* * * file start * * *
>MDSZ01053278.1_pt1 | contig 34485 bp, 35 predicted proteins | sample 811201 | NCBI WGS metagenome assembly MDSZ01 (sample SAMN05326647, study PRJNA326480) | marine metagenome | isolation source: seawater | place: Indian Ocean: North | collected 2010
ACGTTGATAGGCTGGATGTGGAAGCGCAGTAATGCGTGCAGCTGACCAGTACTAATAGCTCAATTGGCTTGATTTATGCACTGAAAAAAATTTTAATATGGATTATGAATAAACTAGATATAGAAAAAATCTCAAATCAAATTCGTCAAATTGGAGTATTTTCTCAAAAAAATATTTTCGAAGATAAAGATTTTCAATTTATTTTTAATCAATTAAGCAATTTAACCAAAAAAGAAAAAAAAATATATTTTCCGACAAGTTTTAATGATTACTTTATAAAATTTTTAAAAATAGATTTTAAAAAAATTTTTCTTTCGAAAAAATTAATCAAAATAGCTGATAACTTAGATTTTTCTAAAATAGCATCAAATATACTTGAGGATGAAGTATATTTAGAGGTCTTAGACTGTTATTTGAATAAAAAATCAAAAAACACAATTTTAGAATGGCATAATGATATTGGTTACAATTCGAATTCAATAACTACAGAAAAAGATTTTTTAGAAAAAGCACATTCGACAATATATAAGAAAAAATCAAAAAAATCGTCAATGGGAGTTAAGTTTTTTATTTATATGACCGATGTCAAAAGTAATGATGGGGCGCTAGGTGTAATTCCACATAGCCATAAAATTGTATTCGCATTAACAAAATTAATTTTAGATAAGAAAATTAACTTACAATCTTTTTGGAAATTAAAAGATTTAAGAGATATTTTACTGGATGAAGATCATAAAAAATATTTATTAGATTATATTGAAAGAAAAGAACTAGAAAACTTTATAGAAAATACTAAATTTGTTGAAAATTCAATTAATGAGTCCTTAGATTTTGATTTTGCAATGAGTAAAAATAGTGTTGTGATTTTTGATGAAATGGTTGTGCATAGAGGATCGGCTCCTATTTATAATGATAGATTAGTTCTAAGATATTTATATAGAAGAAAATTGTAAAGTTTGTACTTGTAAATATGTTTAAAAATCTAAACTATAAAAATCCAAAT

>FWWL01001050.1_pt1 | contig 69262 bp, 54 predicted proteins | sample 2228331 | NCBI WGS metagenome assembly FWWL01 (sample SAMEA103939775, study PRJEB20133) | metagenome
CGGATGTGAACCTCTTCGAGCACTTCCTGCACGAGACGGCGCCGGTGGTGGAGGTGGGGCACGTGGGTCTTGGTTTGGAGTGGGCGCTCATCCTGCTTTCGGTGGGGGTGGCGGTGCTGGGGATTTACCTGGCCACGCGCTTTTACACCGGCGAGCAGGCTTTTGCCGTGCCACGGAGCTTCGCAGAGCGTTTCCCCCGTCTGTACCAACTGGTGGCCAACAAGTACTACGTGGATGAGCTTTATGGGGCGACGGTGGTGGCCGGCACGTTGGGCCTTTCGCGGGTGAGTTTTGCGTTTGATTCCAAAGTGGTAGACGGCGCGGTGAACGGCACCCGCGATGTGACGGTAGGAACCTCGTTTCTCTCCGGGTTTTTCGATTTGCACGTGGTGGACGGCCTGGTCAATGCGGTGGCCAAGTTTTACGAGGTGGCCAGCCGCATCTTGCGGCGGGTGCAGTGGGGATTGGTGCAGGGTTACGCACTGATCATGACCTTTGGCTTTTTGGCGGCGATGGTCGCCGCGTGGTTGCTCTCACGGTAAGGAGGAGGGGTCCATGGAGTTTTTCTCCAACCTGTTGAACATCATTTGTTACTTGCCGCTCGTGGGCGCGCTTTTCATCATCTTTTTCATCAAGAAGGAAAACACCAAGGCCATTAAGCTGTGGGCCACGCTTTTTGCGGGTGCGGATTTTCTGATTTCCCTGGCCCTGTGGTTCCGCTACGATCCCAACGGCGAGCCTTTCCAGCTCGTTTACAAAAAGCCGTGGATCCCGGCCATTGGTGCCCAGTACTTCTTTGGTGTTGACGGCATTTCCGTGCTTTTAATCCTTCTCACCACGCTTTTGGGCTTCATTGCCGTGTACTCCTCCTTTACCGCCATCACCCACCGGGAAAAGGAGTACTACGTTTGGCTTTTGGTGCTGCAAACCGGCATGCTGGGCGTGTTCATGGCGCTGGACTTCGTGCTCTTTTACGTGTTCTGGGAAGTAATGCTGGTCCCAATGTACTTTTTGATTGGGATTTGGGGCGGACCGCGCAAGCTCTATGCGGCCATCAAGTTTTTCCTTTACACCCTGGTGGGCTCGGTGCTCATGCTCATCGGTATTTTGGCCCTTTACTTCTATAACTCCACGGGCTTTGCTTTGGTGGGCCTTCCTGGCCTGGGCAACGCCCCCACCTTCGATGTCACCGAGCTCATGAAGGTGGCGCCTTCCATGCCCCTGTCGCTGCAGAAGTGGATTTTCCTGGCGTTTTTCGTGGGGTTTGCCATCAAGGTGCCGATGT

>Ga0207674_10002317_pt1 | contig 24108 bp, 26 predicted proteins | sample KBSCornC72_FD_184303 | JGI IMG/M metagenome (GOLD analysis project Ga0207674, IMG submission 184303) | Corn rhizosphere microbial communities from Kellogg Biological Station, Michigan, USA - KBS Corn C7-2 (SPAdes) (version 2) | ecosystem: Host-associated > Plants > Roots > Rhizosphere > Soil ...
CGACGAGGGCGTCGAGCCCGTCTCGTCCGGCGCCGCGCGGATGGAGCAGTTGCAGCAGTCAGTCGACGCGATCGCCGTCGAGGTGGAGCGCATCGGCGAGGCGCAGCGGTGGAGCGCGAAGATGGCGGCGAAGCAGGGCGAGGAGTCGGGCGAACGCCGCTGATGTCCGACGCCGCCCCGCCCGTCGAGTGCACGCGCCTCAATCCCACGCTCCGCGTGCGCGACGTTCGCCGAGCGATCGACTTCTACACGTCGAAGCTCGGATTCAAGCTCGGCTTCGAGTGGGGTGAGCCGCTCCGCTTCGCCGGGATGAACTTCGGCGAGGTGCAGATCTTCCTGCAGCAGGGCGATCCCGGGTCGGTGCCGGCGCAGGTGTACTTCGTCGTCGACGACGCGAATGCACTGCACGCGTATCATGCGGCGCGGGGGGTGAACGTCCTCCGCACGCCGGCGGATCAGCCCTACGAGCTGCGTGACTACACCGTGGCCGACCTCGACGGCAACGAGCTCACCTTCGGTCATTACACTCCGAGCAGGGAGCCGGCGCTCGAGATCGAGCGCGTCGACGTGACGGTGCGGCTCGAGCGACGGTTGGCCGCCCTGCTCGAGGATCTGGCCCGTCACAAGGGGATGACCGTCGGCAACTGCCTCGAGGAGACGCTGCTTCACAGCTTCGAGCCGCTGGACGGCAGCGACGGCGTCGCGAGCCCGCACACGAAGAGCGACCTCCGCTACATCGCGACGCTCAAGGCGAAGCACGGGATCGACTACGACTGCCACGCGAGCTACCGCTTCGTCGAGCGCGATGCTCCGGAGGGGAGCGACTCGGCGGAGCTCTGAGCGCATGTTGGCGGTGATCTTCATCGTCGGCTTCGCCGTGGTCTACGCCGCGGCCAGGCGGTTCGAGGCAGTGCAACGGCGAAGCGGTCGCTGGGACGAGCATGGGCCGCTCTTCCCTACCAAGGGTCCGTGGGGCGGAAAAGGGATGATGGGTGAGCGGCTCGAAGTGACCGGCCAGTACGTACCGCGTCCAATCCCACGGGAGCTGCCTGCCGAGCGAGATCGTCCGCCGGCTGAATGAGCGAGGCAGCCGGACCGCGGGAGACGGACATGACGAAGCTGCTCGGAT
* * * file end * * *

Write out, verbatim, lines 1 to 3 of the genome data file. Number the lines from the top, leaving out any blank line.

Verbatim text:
>MDSZ01053278.1_pt1 | contig 34485 bp, 35 predicted proteins | sample 811201 | NCBI WGS metagenome assembly MDSZ01 (sample SAMN05326647, study PRJNA326480) | marine metagenome | isolation source: seawater | place: Indian Ocean: North | collected 2010
ACGTTGATAGGCTGGATGTGGAAGCGCAGTAATGCGTGCAGCTGACCAGTACTAATAGCTCAATTGGCTTGATTTATGCACTGAAAAAAATTTTAATATGGATTATGAATAAACTAGATATAGAAAAAATCTCAAATCAAATTCGTCAAATTGGAGTATTTTCTCAAAAAAATATTTTCGAAGATAAAGATTTTCAATTTATTTTTAATCAATTAAGCAATTTAACCAAAAAAGAAAAAAAAATATATTTTCCGACAAGTTTTAATGATTACTTTATAAAATTTTTAAAAATAGATTTTAAAAAAATTTTTCTTTCGAAAAAATTAATCAAAATAGCTGATAACTTAGATTTTTCTAAAATAGCATCAAATATACTTGAGGATGAAGTATATTTAGAGGTCTTAGACTGTTATTTGAATAAAAAATCAAAAAACACAATTTTAGAATGGCATAATGATATTGGTTACAATTCGAATTCAATAACTACAGAAAAAGATTTTTTAGAAAAAGCACATTCGACAATATATAAGAAAAAATCAAAAAAATCGTCAATGGGAGTTAAGTTTTTTATTTATATGACCGATGTCAAAAGTAATGATGGGGCGCTAGGTGTAATTCCACATAGCCATAAAATTGTATTCGCATTAACAAAATTAATTTTAGATAAGAAAATTAACTTACAATCTTTTTGGAAATTAAAAGATTTAAGAGATATTTTACTGGATGAAGATCATAAAAAATATTTATTAGATTATATTGAAAGAAAAGAACTAGAAAACTTTATAGAAAATACTAAATTTGTTGAAAATTCAATTAATGAGTCCTTAGATTTTGATTTTGCAATGAGTAAAAATAGTGTTGTGATTTTTGATGAAATGGTTGTGCATAGAGGATCGGCTCCTATTTATAATGATAGATTAGTTCTAAGATATTTATATAGAAGAAAATTGTAAAGTTTGTACTTGTAAATATGTTTAAAAATCTAAACTATAAAAATCCAAAT

>FWWL01001050.1_pt1 | contig 69262 bp, 54 predicted proteins | sample 2228331 | NCBI WGS metagenome assembly FWWL01 (sample SAMEA103939775, study PRJEB20133) | metagenome